Boundary conditions and continuity conditions are then applied to allow the solution over each of the intervals to be “connected” to each other. Physically it is expected that the solution will be continuous and have continuous derivatives. Additional continuity conditions can be determined mathematically by integrating the ODE in (10). The continuity conditions at an arbitrary point are listed in (13a), (13b), (13c), and (13d). The continuity conditions of (13c) and (13d) relate physically to the moment and shear in the solution, respectively.
The boundary conditions for the problem can be simplified using the boundary conditions from the problem. After simplification, the boundary conditions for a CC, CF, and FF system are
First, the boundary conditions at are applied, then the continuity conditions applied sequentially beginning from the left end of the system, , up to the right end of the system, . After these have been applied, a single boundary condition at is applied. In the current work, the third boundary condition listed in (14) to (16) is imposed. Only a single right hand boundary condition needs to be applied since it follows that, for the value of , the fourth and final boundary condition will automatically be satisfied. The final expression for the th section of the mode shape, with , is given bywhere for CC, CF, and FF boundary conditions is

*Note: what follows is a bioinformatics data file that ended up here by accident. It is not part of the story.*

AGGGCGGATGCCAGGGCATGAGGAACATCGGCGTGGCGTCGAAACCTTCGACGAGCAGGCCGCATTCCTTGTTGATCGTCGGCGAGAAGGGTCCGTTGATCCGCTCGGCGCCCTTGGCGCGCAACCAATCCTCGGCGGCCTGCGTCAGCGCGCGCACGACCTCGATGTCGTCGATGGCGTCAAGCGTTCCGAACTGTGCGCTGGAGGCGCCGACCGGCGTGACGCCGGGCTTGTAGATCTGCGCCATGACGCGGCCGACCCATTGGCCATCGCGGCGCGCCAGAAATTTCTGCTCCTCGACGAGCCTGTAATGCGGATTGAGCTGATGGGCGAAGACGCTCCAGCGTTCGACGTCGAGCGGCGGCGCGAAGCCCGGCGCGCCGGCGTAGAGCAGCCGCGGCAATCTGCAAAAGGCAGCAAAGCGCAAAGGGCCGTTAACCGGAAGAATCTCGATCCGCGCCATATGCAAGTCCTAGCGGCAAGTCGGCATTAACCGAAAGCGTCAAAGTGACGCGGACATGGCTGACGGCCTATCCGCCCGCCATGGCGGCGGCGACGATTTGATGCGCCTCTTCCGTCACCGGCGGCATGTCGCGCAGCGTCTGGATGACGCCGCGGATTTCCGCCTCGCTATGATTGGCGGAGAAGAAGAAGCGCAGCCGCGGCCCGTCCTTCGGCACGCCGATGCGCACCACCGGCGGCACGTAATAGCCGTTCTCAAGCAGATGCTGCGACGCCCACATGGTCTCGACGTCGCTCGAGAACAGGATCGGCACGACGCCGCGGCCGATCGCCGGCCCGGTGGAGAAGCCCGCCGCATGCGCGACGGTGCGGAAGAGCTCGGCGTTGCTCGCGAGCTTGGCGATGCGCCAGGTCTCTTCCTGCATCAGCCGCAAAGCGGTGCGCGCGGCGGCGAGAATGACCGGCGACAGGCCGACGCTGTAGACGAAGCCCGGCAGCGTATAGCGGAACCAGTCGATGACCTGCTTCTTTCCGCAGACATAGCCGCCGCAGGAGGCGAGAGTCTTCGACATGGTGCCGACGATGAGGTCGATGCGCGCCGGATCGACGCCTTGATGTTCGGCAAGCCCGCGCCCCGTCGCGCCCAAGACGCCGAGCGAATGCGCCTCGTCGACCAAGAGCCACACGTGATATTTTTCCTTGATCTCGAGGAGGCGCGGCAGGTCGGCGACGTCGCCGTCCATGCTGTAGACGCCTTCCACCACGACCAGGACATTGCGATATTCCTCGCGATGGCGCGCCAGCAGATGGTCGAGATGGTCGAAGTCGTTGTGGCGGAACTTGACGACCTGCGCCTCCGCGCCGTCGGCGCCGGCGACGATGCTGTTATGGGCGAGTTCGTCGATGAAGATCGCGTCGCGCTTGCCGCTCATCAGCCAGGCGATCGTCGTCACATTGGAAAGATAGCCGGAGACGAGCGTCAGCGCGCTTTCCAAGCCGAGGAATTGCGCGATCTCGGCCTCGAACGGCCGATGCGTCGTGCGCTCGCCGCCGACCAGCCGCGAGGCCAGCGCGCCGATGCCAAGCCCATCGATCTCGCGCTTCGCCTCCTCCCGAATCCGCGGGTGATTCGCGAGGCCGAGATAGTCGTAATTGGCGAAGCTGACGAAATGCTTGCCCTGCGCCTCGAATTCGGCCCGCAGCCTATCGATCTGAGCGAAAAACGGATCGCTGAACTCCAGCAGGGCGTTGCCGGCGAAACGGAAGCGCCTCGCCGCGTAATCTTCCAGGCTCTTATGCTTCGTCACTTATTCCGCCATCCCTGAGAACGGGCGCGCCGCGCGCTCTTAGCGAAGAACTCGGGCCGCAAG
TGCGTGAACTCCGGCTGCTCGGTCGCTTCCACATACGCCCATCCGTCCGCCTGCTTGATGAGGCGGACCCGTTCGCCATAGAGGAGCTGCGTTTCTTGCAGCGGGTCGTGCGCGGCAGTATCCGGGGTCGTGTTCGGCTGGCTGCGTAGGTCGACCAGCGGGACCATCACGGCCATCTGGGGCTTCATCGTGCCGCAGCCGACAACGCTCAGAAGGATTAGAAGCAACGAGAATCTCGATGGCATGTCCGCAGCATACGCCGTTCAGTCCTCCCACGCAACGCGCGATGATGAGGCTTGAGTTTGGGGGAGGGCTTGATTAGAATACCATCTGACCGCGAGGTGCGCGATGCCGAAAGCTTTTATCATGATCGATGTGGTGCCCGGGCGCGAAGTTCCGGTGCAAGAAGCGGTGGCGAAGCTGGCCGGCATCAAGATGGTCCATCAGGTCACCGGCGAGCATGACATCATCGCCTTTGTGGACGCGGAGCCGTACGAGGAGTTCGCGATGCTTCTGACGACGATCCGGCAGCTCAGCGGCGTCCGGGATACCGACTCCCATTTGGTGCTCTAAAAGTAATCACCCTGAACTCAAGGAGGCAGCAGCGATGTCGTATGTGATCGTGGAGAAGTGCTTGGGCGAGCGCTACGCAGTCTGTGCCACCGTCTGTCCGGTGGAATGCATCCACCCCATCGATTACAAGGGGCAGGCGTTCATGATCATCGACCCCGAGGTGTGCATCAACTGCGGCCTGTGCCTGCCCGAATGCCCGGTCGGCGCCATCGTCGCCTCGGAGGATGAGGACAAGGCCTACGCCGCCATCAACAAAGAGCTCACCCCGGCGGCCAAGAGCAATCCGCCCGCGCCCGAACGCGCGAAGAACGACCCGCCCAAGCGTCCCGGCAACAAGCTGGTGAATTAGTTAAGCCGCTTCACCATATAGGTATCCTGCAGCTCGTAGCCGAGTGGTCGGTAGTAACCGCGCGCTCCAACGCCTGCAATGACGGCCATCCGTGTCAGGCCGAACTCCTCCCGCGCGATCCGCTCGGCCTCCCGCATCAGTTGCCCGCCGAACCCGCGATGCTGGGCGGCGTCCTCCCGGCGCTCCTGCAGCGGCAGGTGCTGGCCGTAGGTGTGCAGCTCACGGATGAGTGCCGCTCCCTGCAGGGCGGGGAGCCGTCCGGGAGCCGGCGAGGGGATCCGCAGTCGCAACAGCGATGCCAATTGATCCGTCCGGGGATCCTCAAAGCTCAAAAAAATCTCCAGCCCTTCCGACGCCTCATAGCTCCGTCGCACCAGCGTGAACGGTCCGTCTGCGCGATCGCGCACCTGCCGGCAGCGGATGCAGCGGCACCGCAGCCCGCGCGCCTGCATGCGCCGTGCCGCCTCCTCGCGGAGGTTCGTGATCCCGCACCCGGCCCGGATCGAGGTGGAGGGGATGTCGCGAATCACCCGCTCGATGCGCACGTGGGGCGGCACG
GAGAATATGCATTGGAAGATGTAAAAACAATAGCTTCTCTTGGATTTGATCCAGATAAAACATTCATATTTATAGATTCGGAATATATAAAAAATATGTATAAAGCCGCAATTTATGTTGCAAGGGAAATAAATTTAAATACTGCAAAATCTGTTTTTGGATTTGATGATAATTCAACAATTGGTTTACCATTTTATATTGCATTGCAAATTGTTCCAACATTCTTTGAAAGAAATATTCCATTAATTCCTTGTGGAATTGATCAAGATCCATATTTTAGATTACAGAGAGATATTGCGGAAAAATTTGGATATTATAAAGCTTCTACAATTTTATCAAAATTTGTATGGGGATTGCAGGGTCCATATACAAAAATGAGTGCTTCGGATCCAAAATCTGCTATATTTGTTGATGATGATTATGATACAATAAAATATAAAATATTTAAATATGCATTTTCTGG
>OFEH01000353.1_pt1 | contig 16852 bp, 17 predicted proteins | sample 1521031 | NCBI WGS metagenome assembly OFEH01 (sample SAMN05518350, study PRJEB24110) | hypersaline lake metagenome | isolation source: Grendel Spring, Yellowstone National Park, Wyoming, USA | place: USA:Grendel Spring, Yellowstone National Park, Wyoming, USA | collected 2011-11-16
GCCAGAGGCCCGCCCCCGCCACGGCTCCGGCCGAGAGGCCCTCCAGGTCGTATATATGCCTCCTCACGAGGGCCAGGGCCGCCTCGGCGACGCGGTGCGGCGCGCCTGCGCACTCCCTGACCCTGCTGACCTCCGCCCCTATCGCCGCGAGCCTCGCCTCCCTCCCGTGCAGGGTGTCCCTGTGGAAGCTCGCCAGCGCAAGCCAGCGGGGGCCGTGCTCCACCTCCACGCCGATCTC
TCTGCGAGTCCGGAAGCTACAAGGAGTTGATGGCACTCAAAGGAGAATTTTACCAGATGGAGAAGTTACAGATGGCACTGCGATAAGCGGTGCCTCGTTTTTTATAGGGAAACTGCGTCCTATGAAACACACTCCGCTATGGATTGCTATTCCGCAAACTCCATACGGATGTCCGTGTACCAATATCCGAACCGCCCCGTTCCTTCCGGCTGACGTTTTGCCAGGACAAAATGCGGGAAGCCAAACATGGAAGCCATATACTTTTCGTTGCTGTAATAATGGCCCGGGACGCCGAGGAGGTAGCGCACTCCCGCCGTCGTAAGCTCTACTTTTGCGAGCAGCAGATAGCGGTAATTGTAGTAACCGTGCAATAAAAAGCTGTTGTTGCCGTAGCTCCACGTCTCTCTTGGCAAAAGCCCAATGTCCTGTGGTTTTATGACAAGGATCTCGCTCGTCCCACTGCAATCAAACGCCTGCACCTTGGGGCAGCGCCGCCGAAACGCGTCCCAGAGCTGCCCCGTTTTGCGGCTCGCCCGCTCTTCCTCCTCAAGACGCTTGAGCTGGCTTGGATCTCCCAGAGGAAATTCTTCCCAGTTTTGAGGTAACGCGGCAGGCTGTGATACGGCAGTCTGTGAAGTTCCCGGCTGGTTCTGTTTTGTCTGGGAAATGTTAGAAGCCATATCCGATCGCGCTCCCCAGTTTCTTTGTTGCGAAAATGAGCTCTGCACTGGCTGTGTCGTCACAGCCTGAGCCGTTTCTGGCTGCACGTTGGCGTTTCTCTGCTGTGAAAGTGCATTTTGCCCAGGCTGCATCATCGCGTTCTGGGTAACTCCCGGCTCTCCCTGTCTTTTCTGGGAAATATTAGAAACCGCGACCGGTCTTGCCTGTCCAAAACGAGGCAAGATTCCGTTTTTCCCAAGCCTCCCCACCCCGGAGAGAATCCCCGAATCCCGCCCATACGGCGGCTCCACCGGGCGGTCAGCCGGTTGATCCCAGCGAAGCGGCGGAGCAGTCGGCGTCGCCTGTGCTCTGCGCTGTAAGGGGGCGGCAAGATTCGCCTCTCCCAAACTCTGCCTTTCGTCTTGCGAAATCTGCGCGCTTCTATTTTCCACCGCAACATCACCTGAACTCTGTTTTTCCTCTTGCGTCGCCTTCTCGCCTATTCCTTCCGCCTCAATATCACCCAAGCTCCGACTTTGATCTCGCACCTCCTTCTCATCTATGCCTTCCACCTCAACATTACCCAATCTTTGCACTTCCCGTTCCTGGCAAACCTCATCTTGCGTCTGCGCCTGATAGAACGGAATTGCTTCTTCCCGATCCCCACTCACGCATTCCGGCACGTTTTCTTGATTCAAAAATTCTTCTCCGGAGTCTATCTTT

In (17) the function is calculated in terms of the solution and the functions with . The complete expression for is given in Appendix A. Applying the mass normalization condition in (6), the final constant is determined and the solution on the th interval is denoted by . The final coefficient is given by